Fatal Flaws Undermine America’s Defense Industrial Base

Brian Berletic, Orinoco Tribune, February 24, 2024 —

The first-ever US Department of Defense National Defense Industrial Strategy (NDIS) confirms what many analysts have concluded in regard to the unsustainable nature of Washington’s global-spanning foreign policy objectives and its defense industrial base’s (DIB) inability to achieve them.

The report lays out a multitude of problems plaguing the US DIB including a lack of surge capacity, inadequate workforce, off-shore downstream suppliers, as well as insufficient “demand signals” to motivate private industry partners to produce what’s needed, in the quantities needed, when it is needed.

In fact, the majority of the problems identified by the report involved private industry and its unwillingness to meet national security requirements because they were not profitable.

For example, the report attempts to explain why many companies across the US DIB lack advanced manufacturing capabilities, claiming:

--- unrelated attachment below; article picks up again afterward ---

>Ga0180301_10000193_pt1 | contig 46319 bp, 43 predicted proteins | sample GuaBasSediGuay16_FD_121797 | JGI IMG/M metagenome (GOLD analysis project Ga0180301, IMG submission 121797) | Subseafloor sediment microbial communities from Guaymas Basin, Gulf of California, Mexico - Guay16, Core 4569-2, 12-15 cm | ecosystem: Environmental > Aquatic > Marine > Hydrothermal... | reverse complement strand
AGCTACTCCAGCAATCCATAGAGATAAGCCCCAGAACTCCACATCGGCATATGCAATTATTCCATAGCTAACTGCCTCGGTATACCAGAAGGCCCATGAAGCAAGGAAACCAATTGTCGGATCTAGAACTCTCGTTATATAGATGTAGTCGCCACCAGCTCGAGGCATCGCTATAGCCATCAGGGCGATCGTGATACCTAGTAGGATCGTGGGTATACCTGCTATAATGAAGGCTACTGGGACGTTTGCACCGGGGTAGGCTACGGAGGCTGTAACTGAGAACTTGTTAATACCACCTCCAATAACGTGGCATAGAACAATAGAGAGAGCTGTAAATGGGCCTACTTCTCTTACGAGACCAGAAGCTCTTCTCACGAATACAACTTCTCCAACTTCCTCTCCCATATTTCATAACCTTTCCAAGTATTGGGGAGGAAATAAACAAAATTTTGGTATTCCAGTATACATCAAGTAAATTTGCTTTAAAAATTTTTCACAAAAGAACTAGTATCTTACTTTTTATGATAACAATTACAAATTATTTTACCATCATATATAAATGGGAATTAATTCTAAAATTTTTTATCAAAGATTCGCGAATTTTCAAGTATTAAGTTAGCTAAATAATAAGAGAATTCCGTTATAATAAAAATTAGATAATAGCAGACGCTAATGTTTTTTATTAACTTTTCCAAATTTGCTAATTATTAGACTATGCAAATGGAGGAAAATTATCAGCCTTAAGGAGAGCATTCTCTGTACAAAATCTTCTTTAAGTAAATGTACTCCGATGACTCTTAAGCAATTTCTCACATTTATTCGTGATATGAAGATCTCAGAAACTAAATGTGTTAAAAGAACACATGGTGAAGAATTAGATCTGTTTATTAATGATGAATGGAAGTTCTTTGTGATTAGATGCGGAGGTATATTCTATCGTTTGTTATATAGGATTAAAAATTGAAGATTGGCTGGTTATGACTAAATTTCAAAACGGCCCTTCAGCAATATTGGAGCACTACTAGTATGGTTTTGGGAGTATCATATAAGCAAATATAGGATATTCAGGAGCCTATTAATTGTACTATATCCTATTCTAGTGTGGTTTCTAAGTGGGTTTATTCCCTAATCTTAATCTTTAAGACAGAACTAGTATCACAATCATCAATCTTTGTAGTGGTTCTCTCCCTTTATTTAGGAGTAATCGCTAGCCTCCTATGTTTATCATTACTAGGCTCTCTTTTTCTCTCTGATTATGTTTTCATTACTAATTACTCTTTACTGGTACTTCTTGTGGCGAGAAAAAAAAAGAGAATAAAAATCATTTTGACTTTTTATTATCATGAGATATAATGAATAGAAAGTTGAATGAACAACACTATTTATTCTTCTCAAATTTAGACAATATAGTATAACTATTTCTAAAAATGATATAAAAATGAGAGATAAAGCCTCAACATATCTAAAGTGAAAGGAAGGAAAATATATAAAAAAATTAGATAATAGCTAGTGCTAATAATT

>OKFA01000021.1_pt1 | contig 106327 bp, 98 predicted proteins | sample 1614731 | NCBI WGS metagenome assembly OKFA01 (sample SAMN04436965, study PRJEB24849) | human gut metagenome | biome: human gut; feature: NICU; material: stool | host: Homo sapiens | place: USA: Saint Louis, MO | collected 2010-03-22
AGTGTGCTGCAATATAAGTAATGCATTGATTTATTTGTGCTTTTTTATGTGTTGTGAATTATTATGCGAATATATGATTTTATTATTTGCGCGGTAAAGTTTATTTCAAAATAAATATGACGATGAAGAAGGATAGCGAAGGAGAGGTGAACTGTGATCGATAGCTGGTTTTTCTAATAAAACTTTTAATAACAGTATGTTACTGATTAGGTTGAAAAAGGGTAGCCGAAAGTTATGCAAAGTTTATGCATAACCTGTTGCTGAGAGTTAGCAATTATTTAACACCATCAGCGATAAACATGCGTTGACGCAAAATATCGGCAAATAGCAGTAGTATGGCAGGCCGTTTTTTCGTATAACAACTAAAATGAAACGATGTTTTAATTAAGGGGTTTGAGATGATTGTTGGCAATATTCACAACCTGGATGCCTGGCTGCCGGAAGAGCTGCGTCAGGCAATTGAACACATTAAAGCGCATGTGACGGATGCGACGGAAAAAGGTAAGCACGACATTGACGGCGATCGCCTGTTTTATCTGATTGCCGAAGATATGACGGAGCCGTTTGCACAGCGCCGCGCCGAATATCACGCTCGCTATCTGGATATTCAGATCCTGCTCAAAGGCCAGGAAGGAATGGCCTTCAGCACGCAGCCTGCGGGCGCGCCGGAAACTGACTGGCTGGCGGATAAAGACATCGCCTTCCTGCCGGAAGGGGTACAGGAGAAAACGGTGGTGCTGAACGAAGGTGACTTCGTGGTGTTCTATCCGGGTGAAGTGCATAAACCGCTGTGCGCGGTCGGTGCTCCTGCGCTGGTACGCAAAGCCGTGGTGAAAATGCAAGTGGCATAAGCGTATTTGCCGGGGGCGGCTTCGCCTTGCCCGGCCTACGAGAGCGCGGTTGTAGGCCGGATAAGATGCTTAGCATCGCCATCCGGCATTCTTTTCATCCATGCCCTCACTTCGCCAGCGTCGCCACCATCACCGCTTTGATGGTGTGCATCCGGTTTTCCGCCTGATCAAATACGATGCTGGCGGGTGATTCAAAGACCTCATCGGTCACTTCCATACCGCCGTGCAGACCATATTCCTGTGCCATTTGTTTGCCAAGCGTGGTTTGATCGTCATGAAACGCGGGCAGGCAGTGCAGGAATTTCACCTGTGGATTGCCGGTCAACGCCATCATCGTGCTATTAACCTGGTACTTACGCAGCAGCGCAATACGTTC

Many elements of the traditional DIB have yet to adopt advanced manufacturing technologies, as they struggle to develop business cases for needed capital investment.

In other words, while adopting advanced manufacturing technologies would fulfill the purpose of the US Department of Defense, it is not profitable for private industry to do so.

Despite virtually all the problems the report identifies stemming from private industry’s disproportionate influence over the US DIB, the report never identifies private industry itself as a problem.

If private industry and its prioritization of profits is the central problem inhibiting the DIB from fulfilling its purpose, the obvious solution is nationalizing the DIB by replacing private industry with state-owned enterprises. This allows the government to prioritize purpose over profits. Yet in the United States and across Europe, the so-called “military industrial complex” has grown to such proportions that it is no longer subordinated to the government and national interests, but rather the government and national interests are subordinated to it.

US defense industrial strategy built on a flawed premise
Beyond private industry’s hold on the US DIB, the very premise the NDIS is built on is fundamentally flawed, deeply rooted in private industry’s profit-driven prioritization.